Developer: CHILLINGO
Price: $4.99
Version Reviewed: 1.1
Device Reviewed On: iPad

Graphics / Sound Rating: ★★★½☆
Game Controls Rating: ★★★★½
Gameplay Rating: ★★★★½
Replay Value Rating: ★★★★★

Overall Rating: ★★★★½

Is it possible to out-Risk the game of Risk? If Chillingo and developer DotMatrix have anything to say about it, it is indeed possible. Dominion HD represents the most fully-realized, enhanced and sophisticated Risk-clone to hit the iPad. In many ways, the additions made to the core game and the options available to players make this the most strategically deep and engaging version of Risk to enter the market in quite some time.

The first thing you’ll notice about Dominion HD is its serious tone. Everything in the game, from the graphical presentation to the music and sound effects, emphasizes the import of the game’s world domination theme. You won’t see or hear anything that implies lightweight or cartoonish fun (such as the approach Hasbro has taken in its recent Risk: Factions game). World conquest is serious business, so the game emphasizes this by making you feel as if you are in the hotseat making important command decisions. That is not to imply that the game isn’t fun. It most definitely is. But a large part of the fun is feeling as if you are truly invested in your decisions.

Dominion HD’s graphics are spare, but quite effective. The main world map is what most Risk fans are familiar with, but the map is made up of neon-colored outlines on a black background, as if you are viewing a strategic battle map on a war room computer somewhere. Countries are highlighted in the assigned color of the player, and armies are indicated by a number only. There are no sophisticated graphics or animations to show armies or battles, but that’s really not necessary for this game as they would only serve to distract from the realistic theme.

Sound is also minimal throughout the game, though what is there serves to create atmosphere quite well. Music is limited to a pulsing, trance-like drone that heightens tension but does not interfere with strategic thinking. Some background chatter (as if between commanders over battle radios) pops up here and there, but again it is all in the name of substantial atmosphere. Subtle clicks and whirrs are present when you select or fortify armies, but that’s about it. Don’t expect to hear the sounds of combat when you attack a rival country.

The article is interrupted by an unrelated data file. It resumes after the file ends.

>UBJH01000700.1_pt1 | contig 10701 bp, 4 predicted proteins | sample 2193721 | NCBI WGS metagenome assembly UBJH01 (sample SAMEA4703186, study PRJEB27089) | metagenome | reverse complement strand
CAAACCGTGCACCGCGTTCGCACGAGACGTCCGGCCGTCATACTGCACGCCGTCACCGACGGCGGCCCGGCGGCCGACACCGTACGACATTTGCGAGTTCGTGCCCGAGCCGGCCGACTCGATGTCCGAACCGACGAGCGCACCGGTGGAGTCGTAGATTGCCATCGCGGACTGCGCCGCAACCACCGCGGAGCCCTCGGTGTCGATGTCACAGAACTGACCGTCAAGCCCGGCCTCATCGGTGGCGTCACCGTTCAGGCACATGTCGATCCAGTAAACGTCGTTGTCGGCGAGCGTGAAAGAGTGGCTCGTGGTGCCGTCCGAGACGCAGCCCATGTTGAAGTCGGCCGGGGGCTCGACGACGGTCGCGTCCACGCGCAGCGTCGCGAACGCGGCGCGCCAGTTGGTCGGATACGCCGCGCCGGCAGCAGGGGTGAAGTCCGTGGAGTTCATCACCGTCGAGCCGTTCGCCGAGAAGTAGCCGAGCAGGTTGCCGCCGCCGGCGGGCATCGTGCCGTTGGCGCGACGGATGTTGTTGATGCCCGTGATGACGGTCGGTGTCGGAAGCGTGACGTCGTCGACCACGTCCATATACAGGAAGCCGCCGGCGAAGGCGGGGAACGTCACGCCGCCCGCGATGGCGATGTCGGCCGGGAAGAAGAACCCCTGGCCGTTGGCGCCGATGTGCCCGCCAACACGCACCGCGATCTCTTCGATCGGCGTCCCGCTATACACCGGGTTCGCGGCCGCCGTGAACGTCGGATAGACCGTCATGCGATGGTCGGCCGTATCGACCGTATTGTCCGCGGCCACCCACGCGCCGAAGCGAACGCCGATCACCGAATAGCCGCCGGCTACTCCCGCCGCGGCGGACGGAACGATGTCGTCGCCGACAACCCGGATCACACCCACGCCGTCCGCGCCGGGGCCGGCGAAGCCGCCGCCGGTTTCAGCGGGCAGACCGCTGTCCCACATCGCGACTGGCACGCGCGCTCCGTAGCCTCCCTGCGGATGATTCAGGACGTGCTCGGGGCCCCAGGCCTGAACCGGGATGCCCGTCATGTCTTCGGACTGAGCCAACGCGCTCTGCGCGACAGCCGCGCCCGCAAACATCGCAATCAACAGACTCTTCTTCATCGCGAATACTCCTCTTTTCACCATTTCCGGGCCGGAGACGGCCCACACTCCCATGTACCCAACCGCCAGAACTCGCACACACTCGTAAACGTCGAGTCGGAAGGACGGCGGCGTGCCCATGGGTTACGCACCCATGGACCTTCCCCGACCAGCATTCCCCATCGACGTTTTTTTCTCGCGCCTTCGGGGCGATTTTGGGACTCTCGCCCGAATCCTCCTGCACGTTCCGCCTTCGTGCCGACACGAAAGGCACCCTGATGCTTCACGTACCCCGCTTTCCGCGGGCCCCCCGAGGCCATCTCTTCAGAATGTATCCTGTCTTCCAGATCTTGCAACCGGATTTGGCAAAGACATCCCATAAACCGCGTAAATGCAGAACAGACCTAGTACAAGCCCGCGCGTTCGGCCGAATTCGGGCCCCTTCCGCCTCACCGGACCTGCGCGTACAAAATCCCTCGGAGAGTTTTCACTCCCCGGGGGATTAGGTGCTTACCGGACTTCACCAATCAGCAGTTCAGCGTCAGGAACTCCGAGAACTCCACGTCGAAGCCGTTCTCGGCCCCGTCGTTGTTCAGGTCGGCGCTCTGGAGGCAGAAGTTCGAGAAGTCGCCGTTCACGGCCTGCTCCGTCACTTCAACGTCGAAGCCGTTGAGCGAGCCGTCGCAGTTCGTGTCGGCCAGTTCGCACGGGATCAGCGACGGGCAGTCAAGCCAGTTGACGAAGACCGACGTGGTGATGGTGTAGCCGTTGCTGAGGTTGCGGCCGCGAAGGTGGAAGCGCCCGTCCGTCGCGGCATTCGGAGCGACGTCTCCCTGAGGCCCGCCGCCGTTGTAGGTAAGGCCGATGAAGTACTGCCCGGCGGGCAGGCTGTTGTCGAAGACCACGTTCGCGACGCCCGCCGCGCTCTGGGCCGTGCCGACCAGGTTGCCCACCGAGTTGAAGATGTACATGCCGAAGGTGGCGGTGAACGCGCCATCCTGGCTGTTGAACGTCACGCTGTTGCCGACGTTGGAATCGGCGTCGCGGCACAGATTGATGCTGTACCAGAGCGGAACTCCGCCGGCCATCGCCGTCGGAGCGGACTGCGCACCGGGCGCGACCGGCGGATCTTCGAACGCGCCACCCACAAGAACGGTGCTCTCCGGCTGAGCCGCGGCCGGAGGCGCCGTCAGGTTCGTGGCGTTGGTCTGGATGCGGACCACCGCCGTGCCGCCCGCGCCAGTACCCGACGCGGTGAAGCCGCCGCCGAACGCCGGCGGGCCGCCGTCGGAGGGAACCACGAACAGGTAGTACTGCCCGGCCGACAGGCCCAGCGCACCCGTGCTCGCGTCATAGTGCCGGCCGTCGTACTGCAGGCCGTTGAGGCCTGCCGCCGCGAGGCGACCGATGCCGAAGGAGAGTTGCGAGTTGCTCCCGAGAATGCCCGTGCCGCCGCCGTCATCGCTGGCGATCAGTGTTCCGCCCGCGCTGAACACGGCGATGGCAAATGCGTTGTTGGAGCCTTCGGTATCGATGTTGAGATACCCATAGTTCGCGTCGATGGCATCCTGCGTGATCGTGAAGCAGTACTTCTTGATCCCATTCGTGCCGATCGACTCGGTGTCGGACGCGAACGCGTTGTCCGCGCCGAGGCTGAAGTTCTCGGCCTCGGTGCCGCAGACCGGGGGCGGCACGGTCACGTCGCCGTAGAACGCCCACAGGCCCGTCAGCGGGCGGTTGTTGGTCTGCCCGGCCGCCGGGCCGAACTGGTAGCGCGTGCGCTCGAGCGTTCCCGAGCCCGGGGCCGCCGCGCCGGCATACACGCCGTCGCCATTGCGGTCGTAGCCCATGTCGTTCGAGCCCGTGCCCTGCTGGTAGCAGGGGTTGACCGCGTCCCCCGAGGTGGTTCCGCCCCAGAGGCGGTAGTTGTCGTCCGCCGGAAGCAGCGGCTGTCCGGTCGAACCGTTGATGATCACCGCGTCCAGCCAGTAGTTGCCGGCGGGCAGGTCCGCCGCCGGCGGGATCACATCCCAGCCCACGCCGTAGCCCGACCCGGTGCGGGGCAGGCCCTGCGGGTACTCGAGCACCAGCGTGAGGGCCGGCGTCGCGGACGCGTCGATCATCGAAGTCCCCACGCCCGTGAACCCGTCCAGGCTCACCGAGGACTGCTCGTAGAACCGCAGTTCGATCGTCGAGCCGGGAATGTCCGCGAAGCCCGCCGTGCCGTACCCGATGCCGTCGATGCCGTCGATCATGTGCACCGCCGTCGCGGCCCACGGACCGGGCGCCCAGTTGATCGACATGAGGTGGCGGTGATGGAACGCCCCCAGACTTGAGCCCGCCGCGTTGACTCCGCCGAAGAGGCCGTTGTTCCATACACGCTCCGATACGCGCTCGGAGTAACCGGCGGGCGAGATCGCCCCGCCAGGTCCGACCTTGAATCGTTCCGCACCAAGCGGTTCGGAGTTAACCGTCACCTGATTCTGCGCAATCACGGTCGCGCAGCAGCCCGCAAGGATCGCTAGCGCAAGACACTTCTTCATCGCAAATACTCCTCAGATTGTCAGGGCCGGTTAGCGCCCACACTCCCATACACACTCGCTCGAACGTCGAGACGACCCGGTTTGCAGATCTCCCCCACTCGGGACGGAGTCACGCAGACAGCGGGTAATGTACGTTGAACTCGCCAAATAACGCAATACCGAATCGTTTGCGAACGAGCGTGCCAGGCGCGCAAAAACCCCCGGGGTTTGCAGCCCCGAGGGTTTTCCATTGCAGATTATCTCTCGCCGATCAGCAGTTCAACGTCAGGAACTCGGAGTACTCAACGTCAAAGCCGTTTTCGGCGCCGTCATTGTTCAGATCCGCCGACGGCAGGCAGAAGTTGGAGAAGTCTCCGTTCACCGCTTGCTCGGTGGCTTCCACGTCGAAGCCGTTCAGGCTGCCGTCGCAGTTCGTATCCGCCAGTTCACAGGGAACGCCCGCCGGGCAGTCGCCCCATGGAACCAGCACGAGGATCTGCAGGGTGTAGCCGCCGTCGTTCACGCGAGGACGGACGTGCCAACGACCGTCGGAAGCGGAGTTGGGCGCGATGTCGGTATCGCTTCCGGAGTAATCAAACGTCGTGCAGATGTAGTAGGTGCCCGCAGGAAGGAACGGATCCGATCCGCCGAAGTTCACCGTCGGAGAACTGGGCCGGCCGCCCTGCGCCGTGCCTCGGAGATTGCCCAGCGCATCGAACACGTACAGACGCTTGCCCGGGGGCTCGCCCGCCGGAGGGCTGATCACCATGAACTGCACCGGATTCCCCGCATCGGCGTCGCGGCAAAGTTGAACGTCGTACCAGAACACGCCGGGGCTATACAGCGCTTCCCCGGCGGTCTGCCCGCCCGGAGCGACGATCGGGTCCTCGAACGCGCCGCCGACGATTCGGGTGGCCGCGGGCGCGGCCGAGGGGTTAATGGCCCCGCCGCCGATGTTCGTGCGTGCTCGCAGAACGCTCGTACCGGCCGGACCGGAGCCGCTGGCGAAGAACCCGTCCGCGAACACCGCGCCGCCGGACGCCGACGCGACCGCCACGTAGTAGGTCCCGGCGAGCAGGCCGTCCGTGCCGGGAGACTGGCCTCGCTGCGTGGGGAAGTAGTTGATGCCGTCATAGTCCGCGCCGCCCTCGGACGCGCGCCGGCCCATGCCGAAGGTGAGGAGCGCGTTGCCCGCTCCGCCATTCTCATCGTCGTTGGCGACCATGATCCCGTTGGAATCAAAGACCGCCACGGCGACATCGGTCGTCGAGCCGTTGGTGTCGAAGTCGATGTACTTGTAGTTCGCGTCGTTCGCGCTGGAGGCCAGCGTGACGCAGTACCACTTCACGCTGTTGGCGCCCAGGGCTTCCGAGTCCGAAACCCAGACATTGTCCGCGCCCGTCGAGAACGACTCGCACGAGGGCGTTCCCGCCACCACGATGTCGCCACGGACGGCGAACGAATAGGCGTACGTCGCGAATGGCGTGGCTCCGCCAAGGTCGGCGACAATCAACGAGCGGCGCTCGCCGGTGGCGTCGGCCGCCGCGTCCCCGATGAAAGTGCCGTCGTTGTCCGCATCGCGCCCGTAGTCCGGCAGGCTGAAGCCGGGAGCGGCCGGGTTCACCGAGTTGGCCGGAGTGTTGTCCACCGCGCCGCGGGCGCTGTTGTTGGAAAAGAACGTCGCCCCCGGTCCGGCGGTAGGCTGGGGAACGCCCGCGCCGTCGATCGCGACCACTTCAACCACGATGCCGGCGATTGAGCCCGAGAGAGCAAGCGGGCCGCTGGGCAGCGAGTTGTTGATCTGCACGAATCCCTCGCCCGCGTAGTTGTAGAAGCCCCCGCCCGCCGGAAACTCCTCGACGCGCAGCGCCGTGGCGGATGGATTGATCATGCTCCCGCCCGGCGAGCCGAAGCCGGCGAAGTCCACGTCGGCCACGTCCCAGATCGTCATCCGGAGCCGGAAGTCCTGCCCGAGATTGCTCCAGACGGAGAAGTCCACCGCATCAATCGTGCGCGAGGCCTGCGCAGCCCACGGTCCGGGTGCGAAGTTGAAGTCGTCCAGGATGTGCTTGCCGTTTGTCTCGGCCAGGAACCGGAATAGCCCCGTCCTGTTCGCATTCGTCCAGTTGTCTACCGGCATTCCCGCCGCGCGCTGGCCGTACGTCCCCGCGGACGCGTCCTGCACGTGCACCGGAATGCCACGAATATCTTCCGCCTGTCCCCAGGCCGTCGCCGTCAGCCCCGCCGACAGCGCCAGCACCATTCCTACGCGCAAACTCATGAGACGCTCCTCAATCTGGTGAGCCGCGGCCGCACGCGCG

Anyone familiar with Risk will be able to play Dominion HD without much of a learning curve; however, I’d still advise running through the well-designed tutorial. As much as it plays like it, this isn’t Risk, and there are changes in gameplay that are worth learning about up front. One of the big changes is that there are three game types to choose from: Classic Warfare is basically traditional Risk, where players have to eliminate all opposition to achieve victory; Modern Warfare requires players to control three of eight different objectives in order to win; a third option, Advanced Warfare, allows players to customize a game and manipulate variables such as the game map and the path to ultimate victory.

Modern Warfare is the main focus of Dominion HD, so its use of objectives requires some getting used to. There are eight objectives: Control Europe, Control Asia, Control 8 Cities, Control an Enemy Capital, Take Over 10 Regions in 1 Turn, Control 2 Enemy Capitals, Control 2 Region Groups and Control 11 Cities. As a player achieves an objective, bonuses are unlocked that can help turn the tide of the game. For instance, a player who controls 11 cities gets an airfield, and all regions connected to the airfield get dice roll bonuses. The use of objectives makes for a much more strategically dense game, and one with more “legs” than conventional Risk. With numerous paths to victory, being able to second guess your opponent’s next move is critical.

Beyond local games with up to four challenging computer opponents, Dominion HD also includes a substantial online mode. Signing up for an online account grants players access to a game lobby, where they can join open/public games, create their own game or set up private matches with friends. All of this works seamlessly and effortlessly, so joining a game is easy and you can be up and playing in no time. Online games are played asynchronously, meaning that you have a certain amount of time to play your turn each round. This time can be adjusted by the game creator, anywhere from five minutes to 72 hours, so it’s best to look at the time you’ll have available before jumping into a game. Fortunately, you can choose to have turn reminders pushed to you (similar to how Words With Friends operates) so you don’t abandon a game unknowingly.

For $4.99, you can’t get a better, more fully-featured Risk-style game in the app store. Dominion HD is recommended to anyone looking to enter into a little “Risky business.”

Posted in: iPad Apps and Games, iPad Games, Reviews

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